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A. Bernal, M. Lynn, P. Joshi, S. Decker, W. Lee, J.–M. Parel; Anatomical Study of the Lens Accommodative Apparatus Using Environmental–Scanning Electron Microscopy (E–SEM) . Invest. Ophthalmol. Vis. Sci. 2006;47(13):1981.
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© ARVO (1962-2015); The Authors (2016-present)
To demonstrate the feasibility of using Environmental Scanning Electron Microscopy (E–SEM) to study the anatomy of the accommodation apparatus in hydrated, unfixed, uncoated cadaver lenses during simulated accommodation.
A custom–made, 8–segment miniature manual lens stretcher was designed to mount human cadaver lenses with the zonules, ciliary body and sclera attached, inside an ESEM (Philips XL30 ESEM–FEG). The lens stretcher allows imaging of the accommodative apparatus in the unstretched and stretched states. One fresh 82 y/o human eye was mounted in the stretcher, dissected to expose lens, zonules and ciliary body, and stretched 3mm in diameter. The tissue was allowed to stand at room temperature for 20 minutes before scanning. The scanning sequence was adjusted to produce a gradual dehydration into a "hydration window" in which the tissue is hydrated but all the surface moisture is removed allowing for very detailed pictures of the specimen. Images of the accommodation apparatus were acquired at low magnification (39–50X).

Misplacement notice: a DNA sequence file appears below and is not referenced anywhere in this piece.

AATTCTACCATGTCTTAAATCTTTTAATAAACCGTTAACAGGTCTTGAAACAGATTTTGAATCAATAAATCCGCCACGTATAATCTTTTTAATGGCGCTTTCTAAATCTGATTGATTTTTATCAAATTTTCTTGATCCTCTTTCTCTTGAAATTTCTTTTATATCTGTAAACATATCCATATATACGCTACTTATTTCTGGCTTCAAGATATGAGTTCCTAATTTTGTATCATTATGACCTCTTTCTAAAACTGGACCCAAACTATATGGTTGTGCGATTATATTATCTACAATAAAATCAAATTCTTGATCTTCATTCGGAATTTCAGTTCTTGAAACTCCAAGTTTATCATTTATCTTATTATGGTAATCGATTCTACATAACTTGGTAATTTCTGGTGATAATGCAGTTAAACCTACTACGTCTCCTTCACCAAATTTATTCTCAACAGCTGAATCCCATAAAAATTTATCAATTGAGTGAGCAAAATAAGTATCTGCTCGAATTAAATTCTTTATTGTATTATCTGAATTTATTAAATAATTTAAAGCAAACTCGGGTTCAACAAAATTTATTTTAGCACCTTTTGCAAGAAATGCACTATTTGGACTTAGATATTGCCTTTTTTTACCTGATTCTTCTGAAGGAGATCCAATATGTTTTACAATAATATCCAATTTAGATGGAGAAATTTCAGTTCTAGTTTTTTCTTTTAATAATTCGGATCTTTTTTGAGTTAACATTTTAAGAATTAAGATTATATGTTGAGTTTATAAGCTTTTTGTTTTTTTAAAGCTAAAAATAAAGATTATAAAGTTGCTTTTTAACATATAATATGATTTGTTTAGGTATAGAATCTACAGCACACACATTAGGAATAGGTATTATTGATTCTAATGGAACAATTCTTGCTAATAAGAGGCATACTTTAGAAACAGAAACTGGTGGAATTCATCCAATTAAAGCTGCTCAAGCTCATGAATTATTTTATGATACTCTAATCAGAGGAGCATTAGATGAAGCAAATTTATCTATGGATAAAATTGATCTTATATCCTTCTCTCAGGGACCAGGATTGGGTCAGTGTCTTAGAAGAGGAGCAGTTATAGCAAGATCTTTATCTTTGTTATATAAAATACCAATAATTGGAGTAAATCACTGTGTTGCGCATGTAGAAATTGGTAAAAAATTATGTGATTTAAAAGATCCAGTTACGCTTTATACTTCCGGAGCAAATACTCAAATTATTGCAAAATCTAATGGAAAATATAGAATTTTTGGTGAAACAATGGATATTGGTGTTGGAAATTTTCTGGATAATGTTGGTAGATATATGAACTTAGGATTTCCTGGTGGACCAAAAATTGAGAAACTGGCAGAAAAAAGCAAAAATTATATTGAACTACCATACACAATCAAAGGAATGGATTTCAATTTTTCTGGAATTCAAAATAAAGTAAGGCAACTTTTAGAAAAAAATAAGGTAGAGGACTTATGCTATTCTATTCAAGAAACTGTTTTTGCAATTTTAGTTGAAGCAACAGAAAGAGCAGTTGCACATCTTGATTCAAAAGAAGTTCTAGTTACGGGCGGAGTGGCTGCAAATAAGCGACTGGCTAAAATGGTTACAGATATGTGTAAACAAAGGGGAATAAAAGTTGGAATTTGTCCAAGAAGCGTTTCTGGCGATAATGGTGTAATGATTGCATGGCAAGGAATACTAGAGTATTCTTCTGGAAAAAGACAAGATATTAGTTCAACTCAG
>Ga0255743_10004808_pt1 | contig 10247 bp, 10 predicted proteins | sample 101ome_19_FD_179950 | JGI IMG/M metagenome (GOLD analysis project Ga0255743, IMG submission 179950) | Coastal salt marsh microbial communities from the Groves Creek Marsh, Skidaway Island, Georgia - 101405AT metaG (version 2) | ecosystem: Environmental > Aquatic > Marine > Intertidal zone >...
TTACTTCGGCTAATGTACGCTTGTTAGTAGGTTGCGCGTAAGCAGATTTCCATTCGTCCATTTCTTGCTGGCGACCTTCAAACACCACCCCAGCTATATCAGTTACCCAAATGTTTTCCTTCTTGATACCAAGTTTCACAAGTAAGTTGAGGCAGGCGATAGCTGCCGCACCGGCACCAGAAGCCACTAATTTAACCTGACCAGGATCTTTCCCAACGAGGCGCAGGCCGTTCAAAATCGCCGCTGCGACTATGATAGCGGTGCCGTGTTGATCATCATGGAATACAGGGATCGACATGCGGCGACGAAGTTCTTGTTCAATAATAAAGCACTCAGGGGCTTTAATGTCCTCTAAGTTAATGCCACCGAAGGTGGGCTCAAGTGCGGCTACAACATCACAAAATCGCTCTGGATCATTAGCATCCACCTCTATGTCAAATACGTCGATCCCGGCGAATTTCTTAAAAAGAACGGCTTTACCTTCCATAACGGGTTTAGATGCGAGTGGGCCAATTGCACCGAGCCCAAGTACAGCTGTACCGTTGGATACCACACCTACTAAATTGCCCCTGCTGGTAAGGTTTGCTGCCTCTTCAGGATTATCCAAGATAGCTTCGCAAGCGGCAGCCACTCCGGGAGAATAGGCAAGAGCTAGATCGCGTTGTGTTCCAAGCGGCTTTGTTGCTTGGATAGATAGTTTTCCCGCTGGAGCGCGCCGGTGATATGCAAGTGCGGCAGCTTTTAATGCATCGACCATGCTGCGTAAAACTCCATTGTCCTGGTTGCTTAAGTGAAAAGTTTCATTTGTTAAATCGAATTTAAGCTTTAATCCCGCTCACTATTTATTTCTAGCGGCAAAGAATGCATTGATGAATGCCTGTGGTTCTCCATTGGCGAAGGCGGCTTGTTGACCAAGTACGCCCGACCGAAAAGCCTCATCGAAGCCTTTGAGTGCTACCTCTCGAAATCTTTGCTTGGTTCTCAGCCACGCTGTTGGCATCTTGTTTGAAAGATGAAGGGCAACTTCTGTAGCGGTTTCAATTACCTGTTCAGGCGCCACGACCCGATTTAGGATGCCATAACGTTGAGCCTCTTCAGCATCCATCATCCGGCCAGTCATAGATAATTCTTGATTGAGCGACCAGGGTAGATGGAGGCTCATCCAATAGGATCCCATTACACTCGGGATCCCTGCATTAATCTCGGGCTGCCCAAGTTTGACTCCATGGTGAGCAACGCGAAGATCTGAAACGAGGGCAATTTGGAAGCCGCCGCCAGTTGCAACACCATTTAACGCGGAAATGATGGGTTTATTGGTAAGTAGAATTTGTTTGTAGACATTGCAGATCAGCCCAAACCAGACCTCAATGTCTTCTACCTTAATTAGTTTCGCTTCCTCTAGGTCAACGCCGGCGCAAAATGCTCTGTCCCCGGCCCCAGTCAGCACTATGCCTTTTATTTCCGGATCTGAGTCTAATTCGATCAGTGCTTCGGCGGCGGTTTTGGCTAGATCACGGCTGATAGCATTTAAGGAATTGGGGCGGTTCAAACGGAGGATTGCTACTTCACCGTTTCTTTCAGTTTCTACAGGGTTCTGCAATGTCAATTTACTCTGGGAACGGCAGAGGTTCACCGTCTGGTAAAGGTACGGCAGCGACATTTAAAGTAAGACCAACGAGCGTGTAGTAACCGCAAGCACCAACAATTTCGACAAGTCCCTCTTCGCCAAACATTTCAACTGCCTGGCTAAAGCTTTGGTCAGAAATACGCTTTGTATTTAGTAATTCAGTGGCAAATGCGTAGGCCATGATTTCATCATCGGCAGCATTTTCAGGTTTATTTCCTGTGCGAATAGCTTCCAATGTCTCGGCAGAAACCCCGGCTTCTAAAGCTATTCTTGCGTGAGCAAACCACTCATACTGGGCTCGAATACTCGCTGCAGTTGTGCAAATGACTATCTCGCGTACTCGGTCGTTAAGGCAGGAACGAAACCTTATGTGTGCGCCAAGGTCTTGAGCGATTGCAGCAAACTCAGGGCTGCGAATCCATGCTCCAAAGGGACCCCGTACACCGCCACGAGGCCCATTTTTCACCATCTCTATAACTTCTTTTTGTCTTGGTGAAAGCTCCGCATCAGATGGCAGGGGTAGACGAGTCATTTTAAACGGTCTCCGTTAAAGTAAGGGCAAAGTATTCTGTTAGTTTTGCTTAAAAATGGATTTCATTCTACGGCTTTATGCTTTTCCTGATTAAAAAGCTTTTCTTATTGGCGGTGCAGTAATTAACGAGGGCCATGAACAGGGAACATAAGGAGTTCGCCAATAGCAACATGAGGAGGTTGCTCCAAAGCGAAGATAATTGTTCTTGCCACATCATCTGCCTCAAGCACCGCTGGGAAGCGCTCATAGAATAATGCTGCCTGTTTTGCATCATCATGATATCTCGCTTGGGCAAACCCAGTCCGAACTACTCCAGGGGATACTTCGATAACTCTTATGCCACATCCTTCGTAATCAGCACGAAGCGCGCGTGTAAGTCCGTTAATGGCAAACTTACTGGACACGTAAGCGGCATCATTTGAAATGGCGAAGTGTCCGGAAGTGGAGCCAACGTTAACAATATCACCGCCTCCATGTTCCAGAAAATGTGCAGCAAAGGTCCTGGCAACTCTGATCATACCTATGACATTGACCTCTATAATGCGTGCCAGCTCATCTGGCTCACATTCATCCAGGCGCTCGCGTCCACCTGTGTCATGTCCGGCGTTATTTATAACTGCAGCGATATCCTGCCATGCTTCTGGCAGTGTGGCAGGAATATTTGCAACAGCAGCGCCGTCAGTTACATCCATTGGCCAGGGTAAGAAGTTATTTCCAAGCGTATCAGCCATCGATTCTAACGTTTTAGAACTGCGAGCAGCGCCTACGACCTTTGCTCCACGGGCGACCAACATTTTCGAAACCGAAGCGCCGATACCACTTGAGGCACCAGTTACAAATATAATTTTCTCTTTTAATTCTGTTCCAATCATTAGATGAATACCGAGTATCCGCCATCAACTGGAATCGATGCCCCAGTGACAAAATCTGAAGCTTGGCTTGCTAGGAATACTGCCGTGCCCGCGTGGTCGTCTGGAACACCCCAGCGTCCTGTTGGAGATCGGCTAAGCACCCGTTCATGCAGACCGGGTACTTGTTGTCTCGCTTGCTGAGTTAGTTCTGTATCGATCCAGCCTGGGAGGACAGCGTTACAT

Sharp, high contrast, high depth of field images of the lens and its accommodative apparatus were obtained. Posterior zonules embedding in the hyaloid membrane were clearly seen with this technique, providing detail difficult to obtain with regular SEM due to the deleterious effects of fixation and dehydration.
This study demonstrates that ESEM can be used to provide new, valuable morphological information of the unfixed and hydrated accommodative apparatus in cadaver lenses.
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